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WNBA Seattle Storm’s CFO says ticket sales more than doubled despite inflation

September 1, 2022, 10:28 AM UTC
Tricia McLean, CFO of Seattle Storm and Force 10 Hoops LLC
Courtesy of Seattle Storm

Good morning,

A few hours before the Seattle Storm and the Las Vegas Aces took to the court for Game 2 of the WNBA semifinals yesterday, I had a conversation with Tricia McLean, CFO of Seattle Storm and Force 10 Hoops LLC, the team’s ownership group.

“There are a lot of hats you wear as CFO,” McLean told me during a video call. Like facilities management, she says. “So right now, I’m traveling with the team because we’re in the playoffs. I don’t usually. But there’s a lot of reconciliation of the game day statements. And revenue also comes in, which needs to be reported to the league.”

While on the road, McLean is handling finances and rooting for the team. She showed me the necklace she wears with the Storms’ WBNA championship rings. “I have three out of four,” she explains. “When we won the championship in 2004, I wasn’t yet with the team. I wear these for good luck during the playoffs.”

McLean joined the Storm in 2008 as VP of finance and HR. She was promoted to CFO in 2019. Since joining the team, she’s seen the business expand. “We’ve grown over 250% this year in revenue from our top number since I’ve been here,” she says. “We have 35 full-time, year-round employees. Then we have the 12 players. And then, we go up to about 100 people during the season for all our game nights. That includes our dance troupe, IT people, and others.”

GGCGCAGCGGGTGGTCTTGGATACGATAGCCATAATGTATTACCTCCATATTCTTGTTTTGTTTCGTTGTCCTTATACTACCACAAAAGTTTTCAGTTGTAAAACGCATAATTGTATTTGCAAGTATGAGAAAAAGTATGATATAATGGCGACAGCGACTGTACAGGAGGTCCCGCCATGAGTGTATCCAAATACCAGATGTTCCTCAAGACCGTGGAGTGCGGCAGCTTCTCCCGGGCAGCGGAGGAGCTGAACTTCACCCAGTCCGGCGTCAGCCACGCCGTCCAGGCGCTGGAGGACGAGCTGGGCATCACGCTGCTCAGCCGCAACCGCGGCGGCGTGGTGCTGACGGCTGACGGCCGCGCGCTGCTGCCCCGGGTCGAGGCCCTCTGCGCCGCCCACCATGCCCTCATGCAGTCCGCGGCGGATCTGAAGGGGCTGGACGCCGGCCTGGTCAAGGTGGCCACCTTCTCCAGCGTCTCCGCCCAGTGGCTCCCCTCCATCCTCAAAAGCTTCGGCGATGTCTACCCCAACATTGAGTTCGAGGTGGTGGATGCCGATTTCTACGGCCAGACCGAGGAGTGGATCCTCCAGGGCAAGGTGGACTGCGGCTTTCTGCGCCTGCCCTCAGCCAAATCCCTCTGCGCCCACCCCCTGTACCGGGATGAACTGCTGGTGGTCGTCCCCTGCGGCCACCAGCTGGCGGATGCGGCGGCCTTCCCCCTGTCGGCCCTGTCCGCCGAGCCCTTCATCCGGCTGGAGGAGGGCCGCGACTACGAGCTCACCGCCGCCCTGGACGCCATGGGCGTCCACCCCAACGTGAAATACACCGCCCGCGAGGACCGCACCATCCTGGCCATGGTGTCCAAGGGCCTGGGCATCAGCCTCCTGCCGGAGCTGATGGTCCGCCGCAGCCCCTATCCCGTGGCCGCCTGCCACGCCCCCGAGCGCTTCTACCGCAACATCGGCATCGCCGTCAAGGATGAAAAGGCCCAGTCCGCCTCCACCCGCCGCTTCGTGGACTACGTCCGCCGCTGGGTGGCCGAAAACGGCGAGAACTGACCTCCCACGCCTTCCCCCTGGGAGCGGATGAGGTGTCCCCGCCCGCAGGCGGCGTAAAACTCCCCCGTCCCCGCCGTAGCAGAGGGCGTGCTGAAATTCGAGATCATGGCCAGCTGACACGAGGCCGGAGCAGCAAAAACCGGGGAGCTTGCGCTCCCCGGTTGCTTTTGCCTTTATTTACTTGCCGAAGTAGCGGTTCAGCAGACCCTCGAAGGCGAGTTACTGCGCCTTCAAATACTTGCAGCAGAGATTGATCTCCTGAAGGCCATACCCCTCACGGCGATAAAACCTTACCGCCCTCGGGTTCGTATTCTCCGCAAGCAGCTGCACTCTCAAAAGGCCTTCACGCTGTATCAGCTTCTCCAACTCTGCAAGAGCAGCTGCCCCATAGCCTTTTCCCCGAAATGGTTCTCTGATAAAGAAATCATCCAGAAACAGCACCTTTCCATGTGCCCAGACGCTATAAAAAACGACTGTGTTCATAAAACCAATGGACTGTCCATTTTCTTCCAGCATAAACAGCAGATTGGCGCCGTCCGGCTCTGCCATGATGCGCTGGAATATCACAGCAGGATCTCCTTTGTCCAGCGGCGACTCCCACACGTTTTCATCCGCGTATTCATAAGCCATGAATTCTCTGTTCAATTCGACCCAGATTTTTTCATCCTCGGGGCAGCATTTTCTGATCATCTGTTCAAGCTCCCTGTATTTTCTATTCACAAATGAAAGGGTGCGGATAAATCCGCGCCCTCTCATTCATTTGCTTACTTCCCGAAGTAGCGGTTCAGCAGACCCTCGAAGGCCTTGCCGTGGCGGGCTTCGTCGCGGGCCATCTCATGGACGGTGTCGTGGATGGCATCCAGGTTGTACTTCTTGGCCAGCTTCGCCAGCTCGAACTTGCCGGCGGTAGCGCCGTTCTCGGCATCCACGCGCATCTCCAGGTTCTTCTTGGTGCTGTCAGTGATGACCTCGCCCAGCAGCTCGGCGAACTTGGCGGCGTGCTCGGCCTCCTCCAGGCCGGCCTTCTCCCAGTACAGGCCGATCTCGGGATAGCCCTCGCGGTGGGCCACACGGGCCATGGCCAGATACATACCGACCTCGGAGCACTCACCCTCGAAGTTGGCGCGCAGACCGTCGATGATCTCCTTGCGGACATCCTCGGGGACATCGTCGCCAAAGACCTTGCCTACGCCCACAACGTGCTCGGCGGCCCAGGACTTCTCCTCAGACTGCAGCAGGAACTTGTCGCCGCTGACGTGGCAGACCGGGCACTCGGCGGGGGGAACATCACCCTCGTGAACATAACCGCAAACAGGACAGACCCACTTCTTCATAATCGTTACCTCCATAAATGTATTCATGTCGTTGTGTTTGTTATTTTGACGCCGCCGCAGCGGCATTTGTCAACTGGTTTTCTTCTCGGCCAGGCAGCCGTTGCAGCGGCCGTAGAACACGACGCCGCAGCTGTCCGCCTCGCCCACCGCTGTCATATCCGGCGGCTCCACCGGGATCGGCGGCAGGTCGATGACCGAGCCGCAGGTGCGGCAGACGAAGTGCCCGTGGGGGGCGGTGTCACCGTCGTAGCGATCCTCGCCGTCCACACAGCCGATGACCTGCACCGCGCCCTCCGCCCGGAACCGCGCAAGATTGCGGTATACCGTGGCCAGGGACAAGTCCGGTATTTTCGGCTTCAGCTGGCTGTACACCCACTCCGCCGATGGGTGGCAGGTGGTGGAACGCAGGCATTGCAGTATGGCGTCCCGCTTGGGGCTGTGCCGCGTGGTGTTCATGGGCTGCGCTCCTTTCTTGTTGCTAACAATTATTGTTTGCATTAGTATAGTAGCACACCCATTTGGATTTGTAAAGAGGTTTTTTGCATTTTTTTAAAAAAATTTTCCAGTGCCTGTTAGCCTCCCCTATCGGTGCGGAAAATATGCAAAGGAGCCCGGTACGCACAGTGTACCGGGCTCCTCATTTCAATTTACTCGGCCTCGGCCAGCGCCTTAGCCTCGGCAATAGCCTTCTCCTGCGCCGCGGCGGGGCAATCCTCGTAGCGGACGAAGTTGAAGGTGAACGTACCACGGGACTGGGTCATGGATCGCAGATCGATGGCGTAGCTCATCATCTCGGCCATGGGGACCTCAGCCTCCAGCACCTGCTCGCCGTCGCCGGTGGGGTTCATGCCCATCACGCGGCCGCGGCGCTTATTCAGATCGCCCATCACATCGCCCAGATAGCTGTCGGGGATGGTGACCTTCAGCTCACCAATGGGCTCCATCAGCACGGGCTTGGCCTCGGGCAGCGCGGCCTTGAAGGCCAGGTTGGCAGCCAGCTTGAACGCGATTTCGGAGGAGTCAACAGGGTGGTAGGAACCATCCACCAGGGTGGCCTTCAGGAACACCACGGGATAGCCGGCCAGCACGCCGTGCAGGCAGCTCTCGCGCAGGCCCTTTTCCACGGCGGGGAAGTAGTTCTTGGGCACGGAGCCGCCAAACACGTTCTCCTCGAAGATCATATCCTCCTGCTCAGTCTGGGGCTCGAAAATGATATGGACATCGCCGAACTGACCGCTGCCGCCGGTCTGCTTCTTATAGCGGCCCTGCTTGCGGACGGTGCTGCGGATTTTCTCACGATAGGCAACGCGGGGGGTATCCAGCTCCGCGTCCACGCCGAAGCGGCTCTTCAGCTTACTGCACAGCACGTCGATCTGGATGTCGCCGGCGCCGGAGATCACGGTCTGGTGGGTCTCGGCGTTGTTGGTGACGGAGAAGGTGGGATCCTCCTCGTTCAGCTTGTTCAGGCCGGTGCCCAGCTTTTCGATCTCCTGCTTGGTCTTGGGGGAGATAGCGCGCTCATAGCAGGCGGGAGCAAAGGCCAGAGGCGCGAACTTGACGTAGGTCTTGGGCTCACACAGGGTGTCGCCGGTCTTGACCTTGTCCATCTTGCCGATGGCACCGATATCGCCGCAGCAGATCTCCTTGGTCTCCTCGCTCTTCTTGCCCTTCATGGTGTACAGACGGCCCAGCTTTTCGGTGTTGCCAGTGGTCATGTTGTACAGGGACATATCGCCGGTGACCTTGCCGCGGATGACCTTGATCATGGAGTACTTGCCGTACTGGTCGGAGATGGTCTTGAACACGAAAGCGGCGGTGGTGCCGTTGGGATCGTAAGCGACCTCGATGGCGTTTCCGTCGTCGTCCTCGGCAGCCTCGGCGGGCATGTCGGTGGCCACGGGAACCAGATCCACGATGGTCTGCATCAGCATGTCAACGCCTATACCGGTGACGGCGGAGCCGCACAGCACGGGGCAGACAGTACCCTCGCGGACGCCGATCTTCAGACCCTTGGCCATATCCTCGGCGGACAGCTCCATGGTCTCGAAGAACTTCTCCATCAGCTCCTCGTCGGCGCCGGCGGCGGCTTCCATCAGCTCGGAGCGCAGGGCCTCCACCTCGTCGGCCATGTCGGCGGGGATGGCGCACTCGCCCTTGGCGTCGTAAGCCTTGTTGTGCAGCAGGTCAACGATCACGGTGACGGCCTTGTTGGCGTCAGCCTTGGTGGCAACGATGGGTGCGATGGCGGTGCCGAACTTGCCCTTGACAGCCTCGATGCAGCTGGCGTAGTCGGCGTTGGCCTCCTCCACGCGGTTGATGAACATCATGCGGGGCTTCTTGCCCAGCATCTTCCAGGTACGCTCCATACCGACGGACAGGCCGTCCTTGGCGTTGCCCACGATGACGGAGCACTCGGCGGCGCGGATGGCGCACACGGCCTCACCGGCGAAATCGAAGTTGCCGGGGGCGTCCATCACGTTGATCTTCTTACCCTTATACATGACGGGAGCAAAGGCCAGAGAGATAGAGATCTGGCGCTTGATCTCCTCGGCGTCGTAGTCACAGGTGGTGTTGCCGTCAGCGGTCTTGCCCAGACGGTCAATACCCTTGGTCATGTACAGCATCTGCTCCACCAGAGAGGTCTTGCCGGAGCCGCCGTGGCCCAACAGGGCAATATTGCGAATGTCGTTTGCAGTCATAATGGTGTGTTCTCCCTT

She says that ticket sales, corporate partnerships and merchandise are the three main revenue streams. “We really turned to online sales during the pandemic,” she says. “We used to sell about $150,000 worth of merchandise a year, which then turned into half a million dollars worth of merchandise. We’ve kept our online sales because we have so many more fans. We’ll do over a million dollars in merchandise revenue this year. And that’s due to the popularity of women’s sports and the WNBA in particular.”

“And then we have some TV revenue from ESPN,” she says. “And that’s through the league. That is the game changer that we’re really looking for—to be paid for television broadcasts.”

The Storm didn’t have a permanent home for three seasons while the Climate Pledge Arena was under construction. The team had its season opener in May at the arena. “This year, when we re-entered our home in Seattle, we more than doubled our ticket sales,” McLean says.

As a CFO, I asked McLean if inflationary pressure was one of her top concerns. “I guess I’d be concerned if people quit spending their dollars on entertainment,” she says. “But that has not proven to be the case for us at all. We have great renewal. The fans are there because they care about our team and the [win]. When the pandemic happened, 90% of our season ticket holders left their money with the Storm; they did not ask for a refund.” The Storm and the league “have great momentum right now,” she says. “And if we can get TV to be where we need it to be, that will be the next level of growth I’m looking for.”

It seems that being a CFO in the WNBA is a tough job. The league makes a lot of difficult decisions because budgets are tight compared to other professional sports. I asked McLean how she’s navigated this dynamic.

“It can be hard,” she explains. “The athletes want certain things, deserve certain things that we can’t always afford. But we’re owned by three women. Two of them were professional athletes; one was a silver medalist. So they believe in this mission and want to provide for these players more than anyone. We’re finally making pretty good money, and they’re still continuing to put it back into the team.”

She continues, “They’re building a state-of-the-art practice facility right now for our athletes, which I believe will be the first in the country built by women and financed by women for women.”


See you tomorrow.

Sheryl Estrada
sheryl.estrada@fortune.com

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